Iraqis loot as British push into Basra

Baath Party officials, Iraqi military flee city

residents cheer invaders

War in Iraq

April 07, 2003|By Laurie Goering and Michael Martinez | Laurie Goering and Michael Martinez,SPECIAL TO THE SUN

BASRA, Iraq - Hundreds of British troops and dozens of tanks and armored vehicles pushed into the center of Basra yesterday, sending Iraqi military and Baath Party officials fleeing but also setting off a looting spree in the newly lawless city.

After bombarding southern Iraq's largest city for much of the 17-day war, the British army met little resistance in taking "large parts" of Basra from Saddam Hussein's forces, who apparently "melted away" or fled north, officers said.

If Basra falls now, as seems probable, it will be a severe blow to the Hussein regime.

Beside the main road into this city of 1.3 million, some residents cheered. Others rode the highway out of town - many of them looters stealing anything they could tow, and some Baath officials attempting to sneak away.

A line of tanks and armored troop carriers reached Baghdad Street, near the city's center, initially prompting panicked residents to flee. But by evening, many were headed home again.

"It's finished," said Kalaf Hassan, a butcher in the city. "Now it's safe."

British commanders, careful to avoid house-to-house fighting that might bring high casualties, had ordered a series of probes during the past two weeks to identify enemy positions. Yesterday's attack began as a similar probe, but when British forces encountered light resistance, they decided to move in more forcefully, officers said.

In securing the southern half of Basra yesterday afternoon, no allied casualties were reported, and the British said they were expecting the entire city to fall in the next day or so.

The attack began yesterday morning when helicopters swept over the city, attacking a Baath Party headquarters and parts of the north end of the city, residents said.

On the ground, soldiers seized a military hospital in the center of Basra and surrounded a group of Baath leaders in a government house, according to an Iraqi army soldier who deserted his unit yesterday morning in the face of the British push.

"They have four big men of the government surrounded," said Muhamed Hussein, 25, as he fled past an allied checkpoint out of the city. "I saw it just now as I was trying to get out."

Trying to escape

Eyewitnesses said Baath Party officials and Iraqi militia members were throwing off uniforms and trying to escape on foot and bicycle. Some Iraqi fighters in civilian clothes shot Kalashnikov rifles at residents trying to flee the city, Hussein said.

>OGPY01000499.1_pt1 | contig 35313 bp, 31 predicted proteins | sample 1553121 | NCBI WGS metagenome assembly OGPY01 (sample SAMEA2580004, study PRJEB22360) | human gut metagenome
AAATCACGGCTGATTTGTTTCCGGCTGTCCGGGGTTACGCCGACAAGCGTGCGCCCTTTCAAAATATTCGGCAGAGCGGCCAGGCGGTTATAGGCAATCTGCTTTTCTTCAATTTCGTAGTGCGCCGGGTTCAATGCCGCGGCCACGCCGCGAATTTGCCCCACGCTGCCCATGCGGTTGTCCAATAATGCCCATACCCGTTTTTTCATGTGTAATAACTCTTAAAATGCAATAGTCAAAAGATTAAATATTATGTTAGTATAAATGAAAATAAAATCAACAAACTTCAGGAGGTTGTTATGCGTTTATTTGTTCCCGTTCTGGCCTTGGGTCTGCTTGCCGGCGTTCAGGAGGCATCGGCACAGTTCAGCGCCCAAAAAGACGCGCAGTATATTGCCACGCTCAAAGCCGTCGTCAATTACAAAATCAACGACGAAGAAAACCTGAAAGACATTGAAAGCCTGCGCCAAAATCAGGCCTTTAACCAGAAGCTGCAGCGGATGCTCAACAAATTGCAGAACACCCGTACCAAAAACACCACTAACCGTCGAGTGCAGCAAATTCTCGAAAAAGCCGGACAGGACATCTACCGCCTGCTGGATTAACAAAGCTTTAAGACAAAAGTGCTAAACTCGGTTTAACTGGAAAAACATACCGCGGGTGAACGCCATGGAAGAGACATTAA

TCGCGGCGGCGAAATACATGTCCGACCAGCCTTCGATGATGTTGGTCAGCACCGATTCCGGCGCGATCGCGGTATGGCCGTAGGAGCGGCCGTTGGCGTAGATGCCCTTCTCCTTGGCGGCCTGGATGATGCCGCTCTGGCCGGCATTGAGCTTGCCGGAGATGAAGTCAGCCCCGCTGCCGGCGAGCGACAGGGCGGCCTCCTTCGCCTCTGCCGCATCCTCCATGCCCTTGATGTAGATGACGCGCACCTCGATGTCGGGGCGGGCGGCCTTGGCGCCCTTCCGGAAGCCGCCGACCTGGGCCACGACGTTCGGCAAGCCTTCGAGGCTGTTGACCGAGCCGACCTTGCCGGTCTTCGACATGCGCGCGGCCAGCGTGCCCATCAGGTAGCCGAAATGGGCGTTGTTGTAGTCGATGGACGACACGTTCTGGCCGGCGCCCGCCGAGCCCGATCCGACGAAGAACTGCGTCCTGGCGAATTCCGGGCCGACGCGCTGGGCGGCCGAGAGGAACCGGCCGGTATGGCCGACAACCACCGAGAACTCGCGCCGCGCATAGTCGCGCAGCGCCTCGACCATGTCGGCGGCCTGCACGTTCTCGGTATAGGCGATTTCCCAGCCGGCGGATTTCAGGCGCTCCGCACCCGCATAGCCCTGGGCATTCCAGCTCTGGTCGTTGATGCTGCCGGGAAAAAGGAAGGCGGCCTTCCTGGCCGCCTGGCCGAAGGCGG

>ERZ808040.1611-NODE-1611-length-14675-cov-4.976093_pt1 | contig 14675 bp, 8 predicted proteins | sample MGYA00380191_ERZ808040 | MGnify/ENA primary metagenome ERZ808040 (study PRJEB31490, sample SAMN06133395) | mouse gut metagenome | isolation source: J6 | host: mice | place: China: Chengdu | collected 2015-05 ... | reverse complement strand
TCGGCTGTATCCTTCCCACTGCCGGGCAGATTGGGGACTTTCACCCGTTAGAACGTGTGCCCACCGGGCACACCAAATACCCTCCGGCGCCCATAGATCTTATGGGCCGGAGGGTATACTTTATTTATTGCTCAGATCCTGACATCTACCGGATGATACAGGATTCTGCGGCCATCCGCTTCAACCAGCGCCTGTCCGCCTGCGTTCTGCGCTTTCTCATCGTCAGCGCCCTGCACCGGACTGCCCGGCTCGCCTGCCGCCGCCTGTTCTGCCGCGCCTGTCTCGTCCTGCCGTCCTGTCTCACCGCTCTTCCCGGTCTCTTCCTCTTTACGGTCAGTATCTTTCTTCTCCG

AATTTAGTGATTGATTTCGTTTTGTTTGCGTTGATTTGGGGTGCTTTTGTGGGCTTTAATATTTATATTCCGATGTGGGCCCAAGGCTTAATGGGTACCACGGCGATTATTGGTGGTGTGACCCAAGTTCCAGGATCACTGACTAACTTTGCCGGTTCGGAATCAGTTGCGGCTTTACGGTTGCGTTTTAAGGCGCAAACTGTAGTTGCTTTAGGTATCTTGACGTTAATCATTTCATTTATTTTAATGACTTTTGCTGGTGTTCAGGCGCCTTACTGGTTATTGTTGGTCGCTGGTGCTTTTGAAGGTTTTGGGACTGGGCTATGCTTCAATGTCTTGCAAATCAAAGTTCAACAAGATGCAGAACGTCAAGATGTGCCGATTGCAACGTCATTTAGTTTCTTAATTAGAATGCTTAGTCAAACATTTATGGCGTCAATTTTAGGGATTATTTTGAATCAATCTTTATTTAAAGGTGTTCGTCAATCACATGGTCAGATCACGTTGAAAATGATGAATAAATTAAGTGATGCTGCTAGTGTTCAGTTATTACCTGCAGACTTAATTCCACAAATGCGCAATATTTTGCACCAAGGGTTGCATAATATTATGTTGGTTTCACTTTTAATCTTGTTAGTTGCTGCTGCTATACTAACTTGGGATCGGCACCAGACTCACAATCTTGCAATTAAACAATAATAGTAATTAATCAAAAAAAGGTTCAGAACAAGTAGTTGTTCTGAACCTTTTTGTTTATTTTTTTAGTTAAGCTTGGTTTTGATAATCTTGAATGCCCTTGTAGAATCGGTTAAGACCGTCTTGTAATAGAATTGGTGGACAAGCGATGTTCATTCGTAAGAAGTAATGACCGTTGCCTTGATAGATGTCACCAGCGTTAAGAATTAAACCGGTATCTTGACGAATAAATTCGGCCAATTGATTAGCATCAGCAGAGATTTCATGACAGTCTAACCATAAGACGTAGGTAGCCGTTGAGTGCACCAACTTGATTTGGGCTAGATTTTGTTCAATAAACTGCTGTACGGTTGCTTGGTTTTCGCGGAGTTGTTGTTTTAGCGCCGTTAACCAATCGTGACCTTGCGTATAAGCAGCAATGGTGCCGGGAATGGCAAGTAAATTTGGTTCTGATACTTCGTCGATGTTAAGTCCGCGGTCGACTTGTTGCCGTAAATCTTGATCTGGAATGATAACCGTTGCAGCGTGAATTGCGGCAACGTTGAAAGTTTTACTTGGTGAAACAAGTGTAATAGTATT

Most Baath Party officials had vanished. And residents insisted that foreign fighters brought in to back the Iraqis, including Syrians, had fled their positions.

"There's nothing left of the soldiers or the Baath now," said one man who declined to give his name. "They've changed clothes and run away."

Families escaping Basra said looters had taken to the streets as Iraqi forces fled, breaking into a supermarket and other shops. Trucks headed out of the city in the afternoon carried groups of young men atop piles of new truck tires still in their wrapping.

Other trucks emerged from the city laden with water pipes, air conditioners and auto parts. One man on a tractor was seen leaving the city several times - with a different car in tow each time.

"Everyone is stealing everything they can find. People are destroying the city," said Ali Mohammed, an Arabic language student at Basra University. He said looters had broken into the university and were carting away classroom contents.

"How will we go to school now?" he asked. "The UK soldiers are the ones attacking, but it is the people who are destroying the city.

"This war needs to get over soon."

A well-dressed man who stopped along the road out of town complained bitterly that Iraqi religious leaders needed to speak out on television and radio and appeal for calm and a stop to looting in Basra.

"I can't believe what's happening in this city," he said.

In the back of his old white pickup, however, sat two window air-conditioning units and a copy machine. Asked where they had come from, he shrugged.

"My family will eat from these machines," he confessed.

Prison break

As allied helicopters swept low over central Basra, the sound of low explosions echoed in the distance. Cars bearing Iraqi government license plates were among those rushing out of the city. Many passed with hands protruding from the windows, waving pieces of white fabric.

Travelers leaving the city said residents had broken into the main prison and freed everyone behind bars.

Along the highway into the heart of Basra, trucks and streetlights lay upended beside bomb craters.

Unlike the lush roadside marshes filled with songbirds on the outskirts of Basra, the city's interior contained long stretches of lifeless lots where nothing grew in black pools of oil or stagnant water. Outside one factory, an oil fire apparently set by Iraqi militia to screen their firing positions drenched the air with filth.

But for the first time since the war began, residents began cheering and giving thumbs-up signs. Hussein's enforcers had battered and punished those who publicly supported the invading U.S. and British forces, but that atmosphere largely vanished yesterday.

"Very good, Mr. Bush!" said a man driving his wife and children in an orange-and-white cab converted into a family vehicle.

Laurie Goering and Michael Martinez write for the Chicago Tribune.

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